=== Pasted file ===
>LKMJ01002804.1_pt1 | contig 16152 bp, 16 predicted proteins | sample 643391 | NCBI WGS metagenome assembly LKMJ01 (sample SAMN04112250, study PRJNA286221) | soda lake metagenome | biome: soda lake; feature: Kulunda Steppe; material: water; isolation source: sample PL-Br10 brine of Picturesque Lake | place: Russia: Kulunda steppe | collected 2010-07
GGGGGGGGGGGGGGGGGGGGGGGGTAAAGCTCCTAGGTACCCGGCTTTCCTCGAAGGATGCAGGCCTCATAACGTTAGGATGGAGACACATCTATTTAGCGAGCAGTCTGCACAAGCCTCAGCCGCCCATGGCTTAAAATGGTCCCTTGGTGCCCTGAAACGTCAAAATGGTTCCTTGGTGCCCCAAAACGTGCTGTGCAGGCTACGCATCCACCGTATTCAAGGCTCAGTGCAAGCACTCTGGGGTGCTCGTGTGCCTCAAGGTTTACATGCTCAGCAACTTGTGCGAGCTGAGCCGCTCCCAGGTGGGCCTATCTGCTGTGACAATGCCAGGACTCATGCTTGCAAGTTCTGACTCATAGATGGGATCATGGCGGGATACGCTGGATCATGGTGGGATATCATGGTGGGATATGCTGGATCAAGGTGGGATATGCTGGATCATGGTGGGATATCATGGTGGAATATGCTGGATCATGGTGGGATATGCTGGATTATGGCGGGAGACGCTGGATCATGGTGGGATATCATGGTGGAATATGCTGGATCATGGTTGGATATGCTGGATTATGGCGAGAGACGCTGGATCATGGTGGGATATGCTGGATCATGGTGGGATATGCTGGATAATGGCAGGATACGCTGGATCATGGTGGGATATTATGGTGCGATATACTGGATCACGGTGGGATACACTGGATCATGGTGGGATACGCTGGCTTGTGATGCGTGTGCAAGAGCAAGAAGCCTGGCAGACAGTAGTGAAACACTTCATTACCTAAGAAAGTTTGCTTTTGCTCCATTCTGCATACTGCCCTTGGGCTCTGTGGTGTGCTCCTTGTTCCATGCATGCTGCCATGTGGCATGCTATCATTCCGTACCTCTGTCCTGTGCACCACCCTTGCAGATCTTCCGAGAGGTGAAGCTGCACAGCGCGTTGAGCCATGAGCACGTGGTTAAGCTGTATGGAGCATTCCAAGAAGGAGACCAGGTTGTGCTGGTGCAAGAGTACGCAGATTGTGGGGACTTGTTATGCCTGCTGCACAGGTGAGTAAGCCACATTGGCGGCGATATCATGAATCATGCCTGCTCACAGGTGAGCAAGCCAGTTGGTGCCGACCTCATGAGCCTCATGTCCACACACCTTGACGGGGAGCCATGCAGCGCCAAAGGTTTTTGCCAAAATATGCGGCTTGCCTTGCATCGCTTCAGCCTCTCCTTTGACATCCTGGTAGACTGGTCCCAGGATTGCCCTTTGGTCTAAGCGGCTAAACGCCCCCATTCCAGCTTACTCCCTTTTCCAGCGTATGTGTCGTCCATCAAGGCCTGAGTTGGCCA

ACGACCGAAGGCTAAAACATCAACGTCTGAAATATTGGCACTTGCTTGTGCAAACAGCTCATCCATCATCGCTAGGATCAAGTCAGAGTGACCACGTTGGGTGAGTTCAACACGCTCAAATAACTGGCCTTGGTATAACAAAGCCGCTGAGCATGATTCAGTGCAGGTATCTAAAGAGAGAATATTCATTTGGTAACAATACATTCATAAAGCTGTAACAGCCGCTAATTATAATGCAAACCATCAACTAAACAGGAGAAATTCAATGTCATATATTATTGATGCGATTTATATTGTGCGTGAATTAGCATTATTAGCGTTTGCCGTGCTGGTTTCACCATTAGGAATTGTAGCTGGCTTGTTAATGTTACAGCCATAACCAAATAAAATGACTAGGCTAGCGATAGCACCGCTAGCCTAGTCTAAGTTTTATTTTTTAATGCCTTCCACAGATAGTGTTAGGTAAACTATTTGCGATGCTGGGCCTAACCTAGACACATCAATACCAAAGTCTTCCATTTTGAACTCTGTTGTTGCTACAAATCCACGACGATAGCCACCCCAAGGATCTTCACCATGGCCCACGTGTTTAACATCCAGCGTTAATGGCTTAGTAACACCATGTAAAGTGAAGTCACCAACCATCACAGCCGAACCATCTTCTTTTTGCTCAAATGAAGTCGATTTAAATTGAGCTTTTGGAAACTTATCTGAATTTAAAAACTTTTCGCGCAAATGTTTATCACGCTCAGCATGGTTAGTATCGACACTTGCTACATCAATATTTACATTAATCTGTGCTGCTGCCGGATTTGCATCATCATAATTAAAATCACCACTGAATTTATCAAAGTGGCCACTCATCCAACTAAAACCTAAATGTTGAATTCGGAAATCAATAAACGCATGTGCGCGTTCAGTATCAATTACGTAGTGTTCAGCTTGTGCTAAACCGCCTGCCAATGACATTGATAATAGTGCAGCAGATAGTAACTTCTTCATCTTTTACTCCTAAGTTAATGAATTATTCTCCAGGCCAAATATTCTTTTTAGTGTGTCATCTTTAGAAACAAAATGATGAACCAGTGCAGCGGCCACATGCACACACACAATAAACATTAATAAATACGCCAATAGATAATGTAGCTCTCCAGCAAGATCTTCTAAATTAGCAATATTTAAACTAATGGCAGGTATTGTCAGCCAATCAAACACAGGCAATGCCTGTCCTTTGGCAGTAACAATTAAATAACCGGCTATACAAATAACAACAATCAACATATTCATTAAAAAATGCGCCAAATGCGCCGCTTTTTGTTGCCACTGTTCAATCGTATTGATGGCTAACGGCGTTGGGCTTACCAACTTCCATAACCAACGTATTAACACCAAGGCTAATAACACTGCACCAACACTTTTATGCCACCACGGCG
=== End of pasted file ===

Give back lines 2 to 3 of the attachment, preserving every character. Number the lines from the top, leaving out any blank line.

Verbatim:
GGGGGGGGGGGGGGGGGGGGGGGGTAAAGCTCCTAGGTACCCGGCTTTCCTCGAAGGATGCAGGCCTCATAACGTTAGGATGGAGACACATCTATTTAGCGAGCAGTCTGCACAAGCCTCAGCCGCCCATGGCTTAAAATGGTCCCTTGGTGCCCTGAAACGTCAAAATGGTTCCTTGGTGCCCCAAAACGTGCTGTGCAGGCTACGCATCCACCGTATTCAAGGCTCAGTGCAAGCACTCTGGGGTGCTCGTGTGCCTCAAGGTTTACATGCTCAGCAACTTGTGCGAGCTGAGCCGCTCCCAGGTGGGCCTATCTGCTGTGACAATGCCAGGACTCATGCTTGCAAGTTCTGACTCATAGATGGGATCATGGCGGGATACGCTGGATCATGGTGGGATATCATGGTGGGATATGCTGGATCAAGGTGGGATATGCTGGATCATGGTGGGATATCATGGTGGAATATGCTGGATCATGGTGGGATATGCTGGATTATGGCGGGAGACGCTGGATCATGGTGGGATATCATGGTGGAATATGCTGGATCATGGTTGGATATGCTGGATTATGGCGAGAGACGCTGGATCATGGTGGGATATGCTGGATCATGGTGGGATATGCTGGATAATGGCAGGATACGCTGGATCATGGTGGGATATTATGGTGCGATATACTGGATCACGGTGGGATACACTGGATCATGGTGGGATACGCTGGCTTGTGATGCGTGTGCAAGAGCAAGAAGCCTGGCAGACAGTAGTGAAACACTTCATTACCTAAGAAAGTTTGCTTTTGCTCCATTCTGCATACTGCCCTTGGGCTCTGTGGTGTGCTCCTTGTTCCATGCATGCTGCCATGTGGCATGCTATCATTCCGTACCTCTGTCCTGTGCACCACCCTTGCAGATCTTCCGAGAGGTGAAGCTGCACAGCGCGTTGAGCCATGAGCACGTGGTTAAGCTGTATGGAGCATTCCAAGAAGGAGACCAGGTTGTGCTGGTGCAAGAGTACGCAGATTGTGGGGACTTGTTATGCCTGCTGCACAGGTGAGTAAGCCACATTGGCGGCGATATCATGAATCATGCCTGCTCACAGGTGAGCAAGCCAGTTGGTGCCGACCTCATGAGCCTCATGTCCACACACCTTGACGGGGAGCCATGCAGCGCCAAAGGTTTTTGCCAAAATATGCGGCTTGCCTTGCATCGCTTCAGCCTCTCCTTTGACATCCTGGTAGACTGGTCCCAGGATTGCCCTTTGGTCTAAGCGGCTAAACGCCCCCATTCCAGCTTACTCCCTTTTCCAGCGTATGTGTCGTCCATCAAGGCCTGAGTTGGCCA

ACGACCGAAGGCTAAAACATCAACGTCTGAAATATTGGCACTTGCTTGTGCAAACAGCTCATCCATCATCGCTAGGATCAAGTCAGAGTGACCACGTTGGGTGAGTTCAACACGCTCAAATAACTGGCCTTGGTATAACAAAGCCGCTGAGCATGATTCAGTGCAGGTATCTAAAGAGAGAATATTCATTTGGTAACAATACATTCATAAAGCTGTAACAGCCGCTAATTATAATGCAAACCATCAACTAAACAGGAGAAATTCAATGTCATATATTATTGATGCGATTTATATTGTGCGTGAATTAGCATTATTAGCGTTTGCCGTGCTGGTTTCACCATTAGGAATTGTAGCTGGCTTGTTAATGTTACAGCCATAACCAAATAAAATGACTAGGCTAGCGATAGCACCGCTAGCCTAGTCTAAGTTTTATTTTTTAATGCCTTCCACAGATAGTGTTAGGTAAACTATTTGCGATGCTGGGCCTAACCTAGACACATCAATACCAAAGTCTTCCATTTTGAACTCTGTTGTTGCTACAAATCCACGACGATAGCCACCCCAAGGATCTTCACCATGGCCCACGTGTTTAACATCCAGCGTTAATGGCTTAGTAACACCATGTAAAGTGAAGTCACCAACCATCACAGCCGAACCATCTTCTTTTTGCTCAAATGAAGTCGATTTAAATTGAGCTTTTGGAAACTTATCTGAATTTAAAAACTTTTCGCGCAAATGTTTATCACGCTCAGCATGGTTAGTATCGACACTTGCTACATCAATATTTACATTAATCTGTGCTGCTGCCGGATTTGCATCATCATAATTAAAATCACCACTGAATTTATCAAAGTGGCCACTCATCCAACTAAAACCTAAATGTTGAATTCGGAAATCAATAAACGCATGTGCGCGTTCAGTATCAATTACGTAGTGTTCAGCTTGTGCTAAACCGCCTGCCAATGACATTGATAATAGTGCAGCAGATAGTAACTTCTTCATCTTTTACTCCTAAGTTAATGAATTATTCTCCAGGCCAAATATTCTTTTTAGTGTGTCATCTTTAGAAACAAAATGATGAACCAGTGCAGCGGCCACATGCACACACACAATAAACATTAATAAATACGCCAATAGATAATGTAGCTCTCCAGCAAGATCTTCTAAATTAGCAATATTTAAACTAATGGCAGGTATTGTCAGCCAATCAAACACAGGCAATGCCTGTCCTTTGGCAGTAACAATTAAATAACCGGCTATACAAATAACAACAATCAACATATTCATTAAAAAATGCGCCAAATGCGCCGCTTTTTGTTGCCACTGTTCAATCGTATTGATGGCTAACGGCGTTGGGCTTACCAACTTCCATAACCAACGTATTAACACCAAGGCTAATAACACTGCACCAACACTTTTATGCCACCACGGCG